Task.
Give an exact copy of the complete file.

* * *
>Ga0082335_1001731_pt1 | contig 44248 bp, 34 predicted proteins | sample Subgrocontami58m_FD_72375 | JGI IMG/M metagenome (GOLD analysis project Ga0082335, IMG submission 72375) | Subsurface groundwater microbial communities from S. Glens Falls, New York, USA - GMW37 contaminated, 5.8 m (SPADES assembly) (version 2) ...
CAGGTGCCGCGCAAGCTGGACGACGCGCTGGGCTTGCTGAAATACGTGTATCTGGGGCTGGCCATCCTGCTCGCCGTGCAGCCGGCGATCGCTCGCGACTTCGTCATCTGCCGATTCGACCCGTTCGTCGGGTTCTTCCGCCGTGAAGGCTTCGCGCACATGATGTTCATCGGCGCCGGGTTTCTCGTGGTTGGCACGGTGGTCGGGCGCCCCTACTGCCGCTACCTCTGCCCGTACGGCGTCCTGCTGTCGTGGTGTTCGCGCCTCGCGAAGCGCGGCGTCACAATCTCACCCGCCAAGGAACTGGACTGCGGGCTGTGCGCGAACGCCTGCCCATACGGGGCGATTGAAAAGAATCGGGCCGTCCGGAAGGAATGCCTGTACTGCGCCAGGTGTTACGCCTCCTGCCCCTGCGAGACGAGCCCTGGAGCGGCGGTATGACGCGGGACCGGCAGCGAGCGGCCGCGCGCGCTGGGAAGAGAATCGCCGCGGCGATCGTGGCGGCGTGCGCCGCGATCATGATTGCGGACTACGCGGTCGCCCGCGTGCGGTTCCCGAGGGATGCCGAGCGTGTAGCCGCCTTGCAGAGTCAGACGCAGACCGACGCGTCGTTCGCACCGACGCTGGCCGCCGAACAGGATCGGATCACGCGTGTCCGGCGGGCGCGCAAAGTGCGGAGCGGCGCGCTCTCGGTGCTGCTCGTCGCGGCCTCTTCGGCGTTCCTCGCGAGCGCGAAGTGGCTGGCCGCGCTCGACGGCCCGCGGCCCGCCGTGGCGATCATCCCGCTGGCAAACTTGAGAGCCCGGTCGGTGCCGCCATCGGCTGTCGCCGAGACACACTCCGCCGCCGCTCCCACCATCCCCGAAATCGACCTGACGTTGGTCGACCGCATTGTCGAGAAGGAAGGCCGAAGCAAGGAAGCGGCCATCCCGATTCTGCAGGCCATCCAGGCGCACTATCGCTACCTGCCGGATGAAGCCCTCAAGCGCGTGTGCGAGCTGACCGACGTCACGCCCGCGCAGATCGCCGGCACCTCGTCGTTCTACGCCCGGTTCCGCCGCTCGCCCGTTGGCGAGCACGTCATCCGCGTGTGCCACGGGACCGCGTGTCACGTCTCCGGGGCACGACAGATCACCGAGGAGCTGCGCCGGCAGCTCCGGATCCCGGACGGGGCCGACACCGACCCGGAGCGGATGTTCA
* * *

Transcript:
>Ga0082335_1001731_pt1 | contig 44248 bp, 34 predicted proteins | sample Subgrocontami58m_FD_72375 | JGI IMG/M metagenome (GOLD analysis project Ga0082335, IMG submission 72375) | Subsurface groundwater microbial communities from S. Glens Falls, New York, USA - GMW37 contaminated, 5.8 m (SPADES assembly) (version 2) ...
CAGGTGCCGCGCAAGCTGGACGACGCGCTGGGCTTGCTGAAATACGTGTATCTGGGGCTGGCCATCCTGCTCGCCGTGCAGCCGGCGATCGCTCGCGACTTCGTCATCTGCCGATTCGACCCGTTCGTCGGGTTCTTCCGCCGTGAAGGCTTCGCGCACATGATGTTCATCGGCGCCGGGTTTCTCGTGGTTGGCACGGTGGTCGGGCGCCCCTACTGCCGCTACCTCTGCCCGTACGGCGTCCTGCTGTCGTGGTGTTCGCGCCTCGCGAAGCGCGGCGTCACAATCTCACCCGCCAAGGAACTGGACTGCGGGCTGTGCGCGAACGCCTGCCCATACGGGGCGATTGAAAAGAATCGGGCCGTCCGGAAGGAATGCCTGTACTGCGCCAGGTGTTACGCCTCCTGCCCCTGCGAGACGAGCCCTGGAGCGGCGGTATGACGCGGGACCGGCAGCGAGCGGCCGCGCGCGCTGGGAAGAGAATCGCCGCGGCGATCGTGGCGGCGTGCGCCGCGATCATGATTGCGGACTACGCGGTCGCCCGCGTGCGGTTCCCGAGGGATGCCGAGCGTGTAGCCGCCTTGCAGAGTCAGACGCAGACCGACGCGTCGTTCGCACCGACGCTGGCCGCCGAACAGGATCGGATCACGCGTGTCCGGCGGGCGCGCAAAGTGCGGAGCGGCGCGCTCTCGGTGCTGCTCGTCGCGGCCTCTTCGGCGTTCCTCGCGAGCGCGAAGTGGCTGGCCGCGCTCGACGGCCCGCGGCCCGCCGTGGCGATCATCCCGCTGGCAAACTTGAGAGCCCGGTCGGTGCCGCCATCGGCTGTCGCCGAGACACACTCCGCCGCCGCTCCCACCATCCCCGAAATCGACCTGACGTTGGTCGACCGCATTGTCGAGAAGGAAGGCCGAAGCAAGGAAGCGGCCATCCCGATTCTGCAGGCCATCCAGGCGCACTATCGCTACCTGCCGGATGAAGCCCTCAAGCGCGTGTGCGAGCTGACCGACGTCACGCCCGCGCAGATCGCCGGCACCTCGTCGTTCTACGCCCGGTTCCGCCGCTCGCCCGTTGGCGAGCACGTCATCCGCGTGTGCCACGGGACCGCGTGTCACGTCTCCGGGGCACGACAGATCACCGAGGAGCTGCGCCGGCAGCTCCGGATCCCGGACGGGGCCGACACCGACCCGGAGCGGATGTTCA